Gordon J. Freeman, PhD
Associate Professor, Department of Medicine, Harvard Medical School
DF/HCC Program AffiliationCutaneous Oncology and MelanomaCancer Immunology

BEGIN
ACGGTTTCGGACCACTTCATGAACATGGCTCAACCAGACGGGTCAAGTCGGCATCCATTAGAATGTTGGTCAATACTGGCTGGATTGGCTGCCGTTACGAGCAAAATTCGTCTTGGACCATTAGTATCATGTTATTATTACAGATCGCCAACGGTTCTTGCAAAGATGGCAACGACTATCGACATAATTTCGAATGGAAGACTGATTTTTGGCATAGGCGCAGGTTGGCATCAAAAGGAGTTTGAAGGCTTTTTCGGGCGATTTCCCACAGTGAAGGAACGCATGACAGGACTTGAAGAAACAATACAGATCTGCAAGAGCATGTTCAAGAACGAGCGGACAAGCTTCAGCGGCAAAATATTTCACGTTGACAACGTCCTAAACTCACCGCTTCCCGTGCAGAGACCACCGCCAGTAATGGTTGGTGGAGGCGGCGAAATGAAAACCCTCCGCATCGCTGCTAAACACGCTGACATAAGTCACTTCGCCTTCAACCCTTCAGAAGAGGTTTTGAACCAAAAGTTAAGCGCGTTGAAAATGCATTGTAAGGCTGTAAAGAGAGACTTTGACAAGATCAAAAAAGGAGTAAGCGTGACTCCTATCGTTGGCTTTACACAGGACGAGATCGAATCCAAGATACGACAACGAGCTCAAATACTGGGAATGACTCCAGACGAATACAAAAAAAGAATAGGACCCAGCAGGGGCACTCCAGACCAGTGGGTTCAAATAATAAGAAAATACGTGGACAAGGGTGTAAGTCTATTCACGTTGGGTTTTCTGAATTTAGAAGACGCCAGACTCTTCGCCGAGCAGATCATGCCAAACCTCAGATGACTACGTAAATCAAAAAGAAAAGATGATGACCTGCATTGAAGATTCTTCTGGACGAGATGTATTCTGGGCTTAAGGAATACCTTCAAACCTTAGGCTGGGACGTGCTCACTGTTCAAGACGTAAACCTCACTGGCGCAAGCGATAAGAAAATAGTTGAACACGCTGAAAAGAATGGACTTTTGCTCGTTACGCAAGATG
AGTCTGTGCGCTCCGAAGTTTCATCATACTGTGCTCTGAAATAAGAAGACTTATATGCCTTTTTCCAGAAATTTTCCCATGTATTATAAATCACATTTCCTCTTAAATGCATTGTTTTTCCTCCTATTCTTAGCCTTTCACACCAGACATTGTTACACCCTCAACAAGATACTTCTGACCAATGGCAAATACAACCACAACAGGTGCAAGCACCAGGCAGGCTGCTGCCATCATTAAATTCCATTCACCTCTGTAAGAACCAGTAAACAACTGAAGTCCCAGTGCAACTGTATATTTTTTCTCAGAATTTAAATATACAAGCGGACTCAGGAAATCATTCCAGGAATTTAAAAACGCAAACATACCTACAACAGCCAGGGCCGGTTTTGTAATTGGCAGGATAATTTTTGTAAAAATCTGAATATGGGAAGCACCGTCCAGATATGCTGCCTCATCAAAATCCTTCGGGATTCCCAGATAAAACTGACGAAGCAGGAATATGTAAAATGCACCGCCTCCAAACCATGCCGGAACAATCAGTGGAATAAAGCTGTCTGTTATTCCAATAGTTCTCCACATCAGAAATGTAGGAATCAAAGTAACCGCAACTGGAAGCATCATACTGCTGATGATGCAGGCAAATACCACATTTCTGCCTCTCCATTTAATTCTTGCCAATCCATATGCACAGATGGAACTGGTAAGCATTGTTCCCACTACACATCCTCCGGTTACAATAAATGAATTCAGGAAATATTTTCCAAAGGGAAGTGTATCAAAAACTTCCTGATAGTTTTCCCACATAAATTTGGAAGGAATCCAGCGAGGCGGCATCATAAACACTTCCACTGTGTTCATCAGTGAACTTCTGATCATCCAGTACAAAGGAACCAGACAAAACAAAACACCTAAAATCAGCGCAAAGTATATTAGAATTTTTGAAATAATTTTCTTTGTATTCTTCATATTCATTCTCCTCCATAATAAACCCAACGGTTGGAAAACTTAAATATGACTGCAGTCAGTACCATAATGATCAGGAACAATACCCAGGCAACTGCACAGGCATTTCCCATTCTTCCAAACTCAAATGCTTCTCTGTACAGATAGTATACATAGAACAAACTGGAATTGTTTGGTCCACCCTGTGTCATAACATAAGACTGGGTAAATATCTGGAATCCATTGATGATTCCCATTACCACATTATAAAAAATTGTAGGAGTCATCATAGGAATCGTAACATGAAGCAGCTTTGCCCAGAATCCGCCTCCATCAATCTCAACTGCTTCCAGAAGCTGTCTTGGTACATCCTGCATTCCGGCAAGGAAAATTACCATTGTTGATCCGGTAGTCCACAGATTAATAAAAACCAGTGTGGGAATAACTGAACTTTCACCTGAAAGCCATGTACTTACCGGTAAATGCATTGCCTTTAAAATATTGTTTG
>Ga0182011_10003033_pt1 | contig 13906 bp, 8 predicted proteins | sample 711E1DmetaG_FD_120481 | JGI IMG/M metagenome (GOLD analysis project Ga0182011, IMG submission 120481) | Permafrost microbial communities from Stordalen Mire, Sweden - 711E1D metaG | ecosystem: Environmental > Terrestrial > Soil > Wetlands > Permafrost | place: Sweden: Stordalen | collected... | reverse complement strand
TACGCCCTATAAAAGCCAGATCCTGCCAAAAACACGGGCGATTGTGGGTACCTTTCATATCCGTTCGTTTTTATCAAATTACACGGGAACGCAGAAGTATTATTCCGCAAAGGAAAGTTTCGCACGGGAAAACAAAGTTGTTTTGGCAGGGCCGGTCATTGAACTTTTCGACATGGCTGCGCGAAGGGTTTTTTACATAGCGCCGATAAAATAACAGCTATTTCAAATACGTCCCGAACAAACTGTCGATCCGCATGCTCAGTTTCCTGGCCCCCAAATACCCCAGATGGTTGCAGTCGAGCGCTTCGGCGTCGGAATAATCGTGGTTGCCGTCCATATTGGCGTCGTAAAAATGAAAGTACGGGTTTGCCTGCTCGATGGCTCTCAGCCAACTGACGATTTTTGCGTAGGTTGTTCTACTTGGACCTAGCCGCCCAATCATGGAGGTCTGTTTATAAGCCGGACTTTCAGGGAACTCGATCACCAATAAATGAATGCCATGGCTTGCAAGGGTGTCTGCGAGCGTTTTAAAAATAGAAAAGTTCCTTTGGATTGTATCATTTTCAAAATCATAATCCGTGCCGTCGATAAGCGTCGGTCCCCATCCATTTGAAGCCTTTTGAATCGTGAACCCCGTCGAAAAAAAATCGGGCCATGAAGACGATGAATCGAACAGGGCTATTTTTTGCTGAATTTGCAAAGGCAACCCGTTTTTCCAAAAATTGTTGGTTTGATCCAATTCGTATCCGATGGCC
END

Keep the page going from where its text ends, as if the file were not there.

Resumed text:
My laboratory studies the role of costimulatory signals in the development of an immune response. T cell activation requires two signals. Specificity is provided by TCR recognition of peptide-MHC complexes but a second, costimulatory signal is required for full T cell activation. The B7 gene family, comprised of B7-1 and B7-2, provide the critical costimulatory signal for full T cell activation, clonal expansion, and development of effector function through their interaction with CD28 on T cells. After T cell activation, the interaction of B7-1 and B7-2 with the higher affinity ligand, CTLA4, expressed on activated T cells, leads to down-regulation of T cell activation. Stimulation of the TCR alone leads to T cell clonal anergy thus blockade of B7-1 and B7-2 can be used to establish antigen-specific tolerance for transplantation or the alleviation of autoimmunity. Conversely, expression of B7-1 and B7-2 can stimulate an immune response and the introduction of B7-1 or B7-2 into tumors can stimulate an anti-tumor response leading to tumor rejection and anti-tumor immunity. Recently, we have cloned two novel members of the B7 gene family. These new B7s bind to receptors expressed on activated T cells and further regulate the development of an immune response. We are currently focusing on the function of these novel B7 genes and their interactions with the B7/CD28-CTLA4 pathway.
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